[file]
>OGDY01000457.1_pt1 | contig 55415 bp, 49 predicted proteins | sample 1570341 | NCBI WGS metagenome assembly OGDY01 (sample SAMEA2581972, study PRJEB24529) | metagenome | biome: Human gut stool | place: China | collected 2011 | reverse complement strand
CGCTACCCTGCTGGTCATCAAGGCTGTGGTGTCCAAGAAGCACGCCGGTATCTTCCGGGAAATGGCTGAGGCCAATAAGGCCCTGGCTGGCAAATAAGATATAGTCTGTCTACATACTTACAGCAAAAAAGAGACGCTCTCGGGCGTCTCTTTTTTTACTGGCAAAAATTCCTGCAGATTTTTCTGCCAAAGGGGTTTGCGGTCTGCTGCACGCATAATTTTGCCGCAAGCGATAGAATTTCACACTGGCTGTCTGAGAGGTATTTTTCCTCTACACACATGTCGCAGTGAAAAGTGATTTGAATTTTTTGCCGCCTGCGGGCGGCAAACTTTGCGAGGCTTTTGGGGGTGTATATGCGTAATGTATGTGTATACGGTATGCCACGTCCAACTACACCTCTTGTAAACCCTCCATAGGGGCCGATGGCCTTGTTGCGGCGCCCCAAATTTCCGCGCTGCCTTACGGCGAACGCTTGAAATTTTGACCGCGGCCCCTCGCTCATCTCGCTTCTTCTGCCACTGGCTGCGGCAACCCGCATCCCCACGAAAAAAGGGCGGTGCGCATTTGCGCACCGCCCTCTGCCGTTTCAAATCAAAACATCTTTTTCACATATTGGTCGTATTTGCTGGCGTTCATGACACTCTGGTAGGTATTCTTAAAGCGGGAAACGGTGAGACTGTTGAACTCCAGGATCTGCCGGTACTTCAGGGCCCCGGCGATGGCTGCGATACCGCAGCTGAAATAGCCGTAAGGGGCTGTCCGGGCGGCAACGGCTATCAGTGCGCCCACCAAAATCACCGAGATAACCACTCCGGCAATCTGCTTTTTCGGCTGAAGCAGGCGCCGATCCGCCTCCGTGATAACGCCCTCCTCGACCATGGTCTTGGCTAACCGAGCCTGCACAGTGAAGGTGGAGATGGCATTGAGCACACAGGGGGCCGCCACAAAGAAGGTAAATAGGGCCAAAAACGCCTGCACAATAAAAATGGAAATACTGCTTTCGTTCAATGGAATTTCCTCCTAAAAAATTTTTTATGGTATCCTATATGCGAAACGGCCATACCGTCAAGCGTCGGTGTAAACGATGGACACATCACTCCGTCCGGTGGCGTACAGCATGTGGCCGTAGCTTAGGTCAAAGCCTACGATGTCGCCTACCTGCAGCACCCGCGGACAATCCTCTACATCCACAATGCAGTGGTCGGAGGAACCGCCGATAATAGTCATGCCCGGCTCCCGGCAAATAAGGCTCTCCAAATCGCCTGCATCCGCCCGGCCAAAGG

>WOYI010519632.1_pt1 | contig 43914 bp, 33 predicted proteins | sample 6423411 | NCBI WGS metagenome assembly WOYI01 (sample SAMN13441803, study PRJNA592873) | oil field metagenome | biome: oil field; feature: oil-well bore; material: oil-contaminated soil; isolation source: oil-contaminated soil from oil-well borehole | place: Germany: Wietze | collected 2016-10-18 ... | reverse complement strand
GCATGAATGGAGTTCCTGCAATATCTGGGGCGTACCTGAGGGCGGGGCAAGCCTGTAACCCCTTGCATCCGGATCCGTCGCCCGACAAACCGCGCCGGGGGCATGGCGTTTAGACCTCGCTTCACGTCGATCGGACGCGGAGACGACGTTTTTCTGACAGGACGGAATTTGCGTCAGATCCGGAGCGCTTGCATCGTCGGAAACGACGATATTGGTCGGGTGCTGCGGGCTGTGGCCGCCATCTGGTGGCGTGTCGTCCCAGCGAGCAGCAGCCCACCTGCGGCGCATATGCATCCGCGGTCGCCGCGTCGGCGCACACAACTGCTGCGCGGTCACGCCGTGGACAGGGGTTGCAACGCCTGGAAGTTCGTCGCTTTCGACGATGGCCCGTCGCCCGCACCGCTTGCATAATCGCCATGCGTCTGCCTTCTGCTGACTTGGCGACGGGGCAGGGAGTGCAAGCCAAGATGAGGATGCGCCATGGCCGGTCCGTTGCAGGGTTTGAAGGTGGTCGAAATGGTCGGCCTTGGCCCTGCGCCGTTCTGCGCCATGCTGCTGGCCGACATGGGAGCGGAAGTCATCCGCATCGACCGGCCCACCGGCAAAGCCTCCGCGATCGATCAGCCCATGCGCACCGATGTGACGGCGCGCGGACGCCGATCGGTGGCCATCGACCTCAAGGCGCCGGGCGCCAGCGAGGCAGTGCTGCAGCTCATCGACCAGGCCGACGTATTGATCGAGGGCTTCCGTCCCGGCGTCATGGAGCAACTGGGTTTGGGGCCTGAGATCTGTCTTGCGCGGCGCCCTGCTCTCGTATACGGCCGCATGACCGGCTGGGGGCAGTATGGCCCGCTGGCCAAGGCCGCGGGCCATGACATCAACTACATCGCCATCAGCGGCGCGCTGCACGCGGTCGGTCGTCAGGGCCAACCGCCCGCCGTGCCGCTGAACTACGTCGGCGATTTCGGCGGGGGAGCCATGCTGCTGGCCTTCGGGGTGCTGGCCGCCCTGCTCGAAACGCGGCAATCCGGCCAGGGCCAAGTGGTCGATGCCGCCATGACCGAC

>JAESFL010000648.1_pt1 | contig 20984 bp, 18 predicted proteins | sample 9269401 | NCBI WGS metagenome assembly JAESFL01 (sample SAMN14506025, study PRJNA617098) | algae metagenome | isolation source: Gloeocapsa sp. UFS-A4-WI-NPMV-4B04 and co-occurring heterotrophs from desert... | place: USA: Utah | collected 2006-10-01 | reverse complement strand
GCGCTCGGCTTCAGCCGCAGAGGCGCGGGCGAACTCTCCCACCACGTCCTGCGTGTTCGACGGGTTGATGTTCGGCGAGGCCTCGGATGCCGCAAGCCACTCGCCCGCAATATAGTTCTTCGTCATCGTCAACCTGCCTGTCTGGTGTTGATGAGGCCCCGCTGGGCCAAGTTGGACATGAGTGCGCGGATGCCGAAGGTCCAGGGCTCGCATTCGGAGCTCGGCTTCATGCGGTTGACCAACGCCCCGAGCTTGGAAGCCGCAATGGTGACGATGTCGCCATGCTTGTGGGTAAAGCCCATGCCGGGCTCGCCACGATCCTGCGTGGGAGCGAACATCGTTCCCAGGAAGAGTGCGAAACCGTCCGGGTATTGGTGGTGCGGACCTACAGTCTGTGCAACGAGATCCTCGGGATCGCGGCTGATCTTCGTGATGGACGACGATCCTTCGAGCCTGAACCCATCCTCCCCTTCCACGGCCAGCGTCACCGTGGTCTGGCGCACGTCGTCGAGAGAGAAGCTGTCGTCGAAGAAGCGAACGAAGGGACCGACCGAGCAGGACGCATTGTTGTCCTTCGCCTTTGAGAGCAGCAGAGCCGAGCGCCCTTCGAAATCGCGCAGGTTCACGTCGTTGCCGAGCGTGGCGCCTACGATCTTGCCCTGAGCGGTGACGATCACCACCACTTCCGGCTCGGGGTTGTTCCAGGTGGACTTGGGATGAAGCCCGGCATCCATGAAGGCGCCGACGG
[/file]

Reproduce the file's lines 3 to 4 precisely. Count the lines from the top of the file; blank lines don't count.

>WOYI010519632.1_pt1 | contig 43914 bp, 33 predicted proteins | sample 6423411 | NCBI WGS metagenome assembly WOYI01 (sample SAMN13441803, study PRJNA592873) | oil field metagenome | biome: oil field; feature: oil-well bore; material: oil-contaminated soil; isolation source: oil-contaminated soil from oil-well borehole | place: Germany: Wietze | collected 2016-10-18 ... | reverse complement strand
GCATGAATGGAGTTCCTGCAATATCTGGGGCGTACCTGAGGGCGGGGCAAGCCTGTAACCCCTTGCATCCGGATCCGTCGCCCGACAAACCGCGCCGGGGGCATGGCGTTTAGACCTCGCTTCACGTCGATCGGACGCGGAGACGACGTTTTTCTGACAGGACGGAATTTGCGTCAGATCCGGAGCGCTTGCATCGTCGGAAACGACGATATTGGTCGGGTGCTGCGGGCTGTGGCCGCCATCTGGTGGCGTGTCGTCCCAGCGAGCAGCAGCCCACCTGCGGCGCATATGCATCCGCGGTCGCCGCGTCGGCGCACACAACTGCTGCGCGGTCACGCCGTGGACAGGGGTTGCAACGCCTGGAAGTTCGTCGCTTTCGACGATGGCCCGTCGCCCGCACCGCTTGCATAATCGCCATGCGTCTGCCTTCTGCTGACTTGGCGACGGGGCAGGGAGTGCAAGCCAAGATGAGGATGCGCCATGGCCGGTCCGTTGCAGGGTTTGAAGGTGGTCGAAATGGTCGGCCTTGGCCCTGCGCCGTTCTGCGCCATGCTGCTGGCCGACATGGGAGCGGAAGTCATCCGCATCGACCGGCCCACCGGCAAAGCCTCCGCGATCGATCAGCCCATGCGCACCGATGTGACGGCGCGCGGACGCCGATCGGTGGCCATCGACCTCAAGGCGCCGGGCGCCAGCGAGGCAGTGCTGCAGCTCATCGACCAGGCCGACGTATTGATCGAGGGCTTCCGTCCCGGCGTCATGGAGCAACTGGGTTTGGGGCCTGAGATCTGTCTTGCGCGGCGCCCTGCTCTCGTATACGGCCGCATGACCGGCTGGGGGCAGTATGGCCCGCTGGCCAAGGCCGCGGGCCATGACATCAACTACATCGCCATCAGCGGCGCGCTGCACGCGGTCGGTCGTCAGGGCCAACCGCCCGCCGTGCCGCTGAACTACGTCGGCGATTTCGGCGGGGGAGCCATGCTGCTGGCCTTCGGGGTGCTGGCCGCCCTGCTCGAAACGCGGCAATCCGGCCAGGGCCAAGTGGTCGATGCCGCCATGACCGAC